Samantha Lucifora – Toronto Employment Lawyer

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Samantha Lucifora - Toronto Employment LawyerSamantha Lucifora – Partner
Phone: 416-907-9249 x 226

Toronto employment lawyer Samantha Lucifora is a Partner at Monkhouse Law and has represented clients at trial and the Court of Appeal, on wrongful dismissal cases ranging from senior managers who were falsely accused of fraud to employees who were terminated by their employer, but who were not paid all the monies owing to them. Equally important, Samantha working with other Toronto employment lawyers at Monkhouse Law, has been successful in obtaining a number of significant cost awards from the courts. On some employment law cases, Samantha has also had Final Summary Judgements, thereby resolving them economically and efficiently.

In her employment law practice, Samantha routinely deals with various workplace issues, including wrongful dismissals, constructive dismissal, human rights violations in the workplace, and disability claims for employees.

For Toronto employers, she helps with preventing, planning for, and successfully navigating various workplace issues. Having developed an interest in workplace investigations, Samantha has completed HRPA’s Workplace Investigations Training and Certificate Program.

Prior to joining Monkhouse Law, Samantha articled at a personal injury firm where she developed a passion for advocacy.

Samantha completed her JD at the University of Windsor, after obtaining an Honours Bachelor of Arts degree from Western University in psychology and political science. She is a member of the Law Society of Ontario.

When not working, Samantha volunteers with the non-profit Girls Incorporated, a leading advocacy organization for young girls. She also enjoys travelling, food (carbs!), and spending time with her family and friends.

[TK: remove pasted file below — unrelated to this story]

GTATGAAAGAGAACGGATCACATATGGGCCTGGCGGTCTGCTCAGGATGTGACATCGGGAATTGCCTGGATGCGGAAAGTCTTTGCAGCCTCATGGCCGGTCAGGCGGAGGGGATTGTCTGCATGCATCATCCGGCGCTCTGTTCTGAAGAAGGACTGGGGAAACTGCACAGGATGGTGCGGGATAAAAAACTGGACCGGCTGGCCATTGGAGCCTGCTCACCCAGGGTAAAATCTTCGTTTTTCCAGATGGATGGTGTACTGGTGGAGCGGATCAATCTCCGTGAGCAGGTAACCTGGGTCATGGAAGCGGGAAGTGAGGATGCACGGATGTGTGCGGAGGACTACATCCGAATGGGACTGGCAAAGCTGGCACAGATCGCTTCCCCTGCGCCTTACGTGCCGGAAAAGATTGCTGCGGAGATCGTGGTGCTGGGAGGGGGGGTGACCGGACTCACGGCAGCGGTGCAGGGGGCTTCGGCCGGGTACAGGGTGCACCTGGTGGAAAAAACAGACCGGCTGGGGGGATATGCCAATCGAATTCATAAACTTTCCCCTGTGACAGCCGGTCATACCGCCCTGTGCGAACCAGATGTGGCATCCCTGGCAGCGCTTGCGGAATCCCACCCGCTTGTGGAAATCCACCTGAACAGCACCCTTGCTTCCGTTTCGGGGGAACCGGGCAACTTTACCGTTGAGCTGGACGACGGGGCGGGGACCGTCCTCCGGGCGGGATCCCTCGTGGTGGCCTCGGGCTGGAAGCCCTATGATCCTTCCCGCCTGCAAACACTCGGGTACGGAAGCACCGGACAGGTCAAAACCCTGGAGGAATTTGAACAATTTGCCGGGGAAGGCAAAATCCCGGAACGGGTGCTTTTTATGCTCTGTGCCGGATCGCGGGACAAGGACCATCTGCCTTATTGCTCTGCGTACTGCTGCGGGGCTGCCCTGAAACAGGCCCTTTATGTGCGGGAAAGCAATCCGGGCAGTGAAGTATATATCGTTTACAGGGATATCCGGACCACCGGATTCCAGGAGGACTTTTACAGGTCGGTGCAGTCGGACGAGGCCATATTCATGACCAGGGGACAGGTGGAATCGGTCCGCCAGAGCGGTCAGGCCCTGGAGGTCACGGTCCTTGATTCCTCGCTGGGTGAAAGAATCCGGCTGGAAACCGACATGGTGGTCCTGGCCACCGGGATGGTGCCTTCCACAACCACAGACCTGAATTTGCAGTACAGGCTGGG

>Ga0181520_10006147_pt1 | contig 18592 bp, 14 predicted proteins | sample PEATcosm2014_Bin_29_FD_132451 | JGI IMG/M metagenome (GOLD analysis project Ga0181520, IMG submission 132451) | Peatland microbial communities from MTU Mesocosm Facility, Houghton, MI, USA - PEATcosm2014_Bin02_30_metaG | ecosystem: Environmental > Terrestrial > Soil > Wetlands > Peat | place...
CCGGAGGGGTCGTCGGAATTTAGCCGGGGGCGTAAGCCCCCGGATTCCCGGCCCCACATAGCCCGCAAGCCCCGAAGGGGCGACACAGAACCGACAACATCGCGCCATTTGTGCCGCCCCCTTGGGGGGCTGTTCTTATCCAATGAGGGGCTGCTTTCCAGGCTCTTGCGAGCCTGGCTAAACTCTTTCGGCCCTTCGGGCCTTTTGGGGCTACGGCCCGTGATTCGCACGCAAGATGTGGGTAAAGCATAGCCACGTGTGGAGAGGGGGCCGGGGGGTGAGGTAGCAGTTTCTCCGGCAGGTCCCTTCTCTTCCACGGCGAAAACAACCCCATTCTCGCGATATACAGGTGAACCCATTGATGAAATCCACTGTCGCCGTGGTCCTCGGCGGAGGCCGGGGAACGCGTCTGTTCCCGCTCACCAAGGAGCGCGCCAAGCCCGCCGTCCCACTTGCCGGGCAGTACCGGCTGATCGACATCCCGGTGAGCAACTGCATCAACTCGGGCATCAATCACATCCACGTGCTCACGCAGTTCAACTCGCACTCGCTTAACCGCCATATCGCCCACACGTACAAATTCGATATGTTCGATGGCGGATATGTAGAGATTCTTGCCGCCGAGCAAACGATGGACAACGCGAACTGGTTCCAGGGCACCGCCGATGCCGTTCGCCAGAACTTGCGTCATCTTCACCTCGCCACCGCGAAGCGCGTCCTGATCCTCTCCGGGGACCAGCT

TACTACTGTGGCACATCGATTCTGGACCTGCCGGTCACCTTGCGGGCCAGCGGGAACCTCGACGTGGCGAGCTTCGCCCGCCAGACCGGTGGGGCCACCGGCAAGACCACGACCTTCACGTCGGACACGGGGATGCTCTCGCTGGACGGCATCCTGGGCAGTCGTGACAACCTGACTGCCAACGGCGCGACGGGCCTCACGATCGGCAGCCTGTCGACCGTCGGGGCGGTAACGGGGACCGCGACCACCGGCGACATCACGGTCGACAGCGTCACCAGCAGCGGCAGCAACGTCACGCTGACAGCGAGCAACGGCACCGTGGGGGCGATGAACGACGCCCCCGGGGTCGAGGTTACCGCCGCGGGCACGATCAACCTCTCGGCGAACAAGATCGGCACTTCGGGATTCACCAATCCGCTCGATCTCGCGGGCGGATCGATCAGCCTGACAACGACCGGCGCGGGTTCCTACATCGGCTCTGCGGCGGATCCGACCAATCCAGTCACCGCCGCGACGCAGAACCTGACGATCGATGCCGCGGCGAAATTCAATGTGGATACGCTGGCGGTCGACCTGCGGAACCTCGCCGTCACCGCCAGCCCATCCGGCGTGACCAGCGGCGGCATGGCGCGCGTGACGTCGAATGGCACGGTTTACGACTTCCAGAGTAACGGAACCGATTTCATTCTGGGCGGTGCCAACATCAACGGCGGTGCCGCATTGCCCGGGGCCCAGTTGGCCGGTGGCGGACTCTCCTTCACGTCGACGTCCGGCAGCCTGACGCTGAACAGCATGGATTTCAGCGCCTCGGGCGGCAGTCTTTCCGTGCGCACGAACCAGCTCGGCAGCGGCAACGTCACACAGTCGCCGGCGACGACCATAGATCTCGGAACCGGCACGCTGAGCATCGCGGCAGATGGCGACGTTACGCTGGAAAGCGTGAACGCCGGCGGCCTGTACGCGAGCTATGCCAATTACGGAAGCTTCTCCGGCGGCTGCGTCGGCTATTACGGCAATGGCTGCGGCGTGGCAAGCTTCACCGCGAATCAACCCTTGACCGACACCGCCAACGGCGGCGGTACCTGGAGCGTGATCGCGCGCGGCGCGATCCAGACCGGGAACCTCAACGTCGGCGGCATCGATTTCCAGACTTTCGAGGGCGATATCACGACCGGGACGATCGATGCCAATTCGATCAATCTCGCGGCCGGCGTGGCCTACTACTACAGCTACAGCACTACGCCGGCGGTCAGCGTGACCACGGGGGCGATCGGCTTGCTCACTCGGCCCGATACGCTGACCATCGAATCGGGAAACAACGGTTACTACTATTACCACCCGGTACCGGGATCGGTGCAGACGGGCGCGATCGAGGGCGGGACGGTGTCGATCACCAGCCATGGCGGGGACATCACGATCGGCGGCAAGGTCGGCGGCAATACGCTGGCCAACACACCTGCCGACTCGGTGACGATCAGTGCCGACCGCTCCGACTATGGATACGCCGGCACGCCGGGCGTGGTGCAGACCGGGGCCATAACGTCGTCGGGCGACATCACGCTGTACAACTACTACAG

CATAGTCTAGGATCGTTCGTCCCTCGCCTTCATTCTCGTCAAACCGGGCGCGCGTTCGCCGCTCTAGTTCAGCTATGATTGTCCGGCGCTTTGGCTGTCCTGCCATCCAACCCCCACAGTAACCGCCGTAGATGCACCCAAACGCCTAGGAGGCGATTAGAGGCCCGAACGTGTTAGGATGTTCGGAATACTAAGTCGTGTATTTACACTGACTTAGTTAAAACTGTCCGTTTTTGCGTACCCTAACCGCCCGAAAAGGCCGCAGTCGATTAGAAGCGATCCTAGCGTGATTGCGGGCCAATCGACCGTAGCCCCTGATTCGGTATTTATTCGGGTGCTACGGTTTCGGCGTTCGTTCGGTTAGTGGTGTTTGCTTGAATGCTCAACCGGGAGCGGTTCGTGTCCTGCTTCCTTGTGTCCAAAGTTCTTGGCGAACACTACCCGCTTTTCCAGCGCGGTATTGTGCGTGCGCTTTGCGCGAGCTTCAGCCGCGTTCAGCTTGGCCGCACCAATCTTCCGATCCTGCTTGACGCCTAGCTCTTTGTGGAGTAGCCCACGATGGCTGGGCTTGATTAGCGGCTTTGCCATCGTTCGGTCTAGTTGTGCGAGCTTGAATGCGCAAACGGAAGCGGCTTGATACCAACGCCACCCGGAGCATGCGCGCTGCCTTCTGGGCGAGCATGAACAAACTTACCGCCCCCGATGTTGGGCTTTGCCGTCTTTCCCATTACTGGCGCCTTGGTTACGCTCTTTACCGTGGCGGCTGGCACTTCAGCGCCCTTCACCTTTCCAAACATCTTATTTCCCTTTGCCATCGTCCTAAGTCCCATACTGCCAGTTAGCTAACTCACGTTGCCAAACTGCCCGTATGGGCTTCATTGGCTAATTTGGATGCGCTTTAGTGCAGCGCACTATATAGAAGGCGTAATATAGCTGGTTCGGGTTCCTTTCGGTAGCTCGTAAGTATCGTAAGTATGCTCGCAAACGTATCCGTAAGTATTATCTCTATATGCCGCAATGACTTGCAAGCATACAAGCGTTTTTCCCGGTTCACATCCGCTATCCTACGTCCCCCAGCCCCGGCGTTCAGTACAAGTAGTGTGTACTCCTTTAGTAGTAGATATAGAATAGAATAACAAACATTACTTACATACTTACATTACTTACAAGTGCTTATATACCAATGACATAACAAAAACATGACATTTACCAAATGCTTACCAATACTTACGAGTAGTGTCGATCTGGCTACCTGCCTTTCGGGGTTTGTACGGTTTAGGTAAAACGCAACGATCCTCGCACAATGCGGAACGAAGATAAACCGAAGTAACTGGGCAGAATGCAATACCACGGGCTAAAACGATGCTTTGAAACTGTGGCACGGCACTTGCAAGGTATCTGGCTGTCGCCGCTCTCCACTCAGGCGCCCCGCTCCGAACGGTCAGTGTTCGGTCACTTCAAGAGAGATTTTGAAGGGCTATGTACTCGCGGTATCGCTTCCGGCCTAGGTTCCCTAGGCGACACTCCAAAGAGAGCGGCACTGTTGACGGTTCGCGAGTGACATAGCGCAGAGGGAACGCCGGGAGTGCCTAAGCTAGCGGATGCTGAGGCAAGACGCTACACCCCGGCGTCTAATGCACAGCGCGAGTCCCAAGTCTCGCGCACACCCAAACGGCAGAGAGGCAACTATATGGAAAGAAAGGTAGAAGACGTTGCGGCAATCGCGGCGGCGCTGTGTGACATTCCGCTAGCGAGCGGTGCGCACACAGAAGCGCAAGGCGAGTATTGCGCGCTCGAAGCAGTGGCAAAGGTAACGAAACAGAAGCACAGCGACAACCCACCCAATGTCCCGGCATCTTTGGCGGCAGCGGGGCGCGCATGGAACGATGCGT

Select Client Reviews of Samantha Lucifora

By Employees:

“Samantha is an excellent Toronto employment lawyer with in-depth knowledge of many areas of employment law. Furthermore, she is excellent in clearly explaining the “legalese” into layman’s terms that one can understand. She is also truly objective and provides you with all the information for you to make a decision, but she never pushes you one way or another, but rather explains clearly the pros and cons of every decision. Well organized and well prepared, she has all the qualities that one looks for in a great employment lawyer.” – AP from Toronto

“If you are looking for a Toronto employment lawyer who has a great balance of compassion, experience, knowledge and expertise, I would definitely recommend Samantha and Monkhouse Law. I was impressed by the ability that Samantha had to guide me through a process and make me comfortable and with minimal stress throughout.

I can’t thank Samantha enough for her dedicated and compassionate approach.”

– Braden S. from Brampton

By Companies: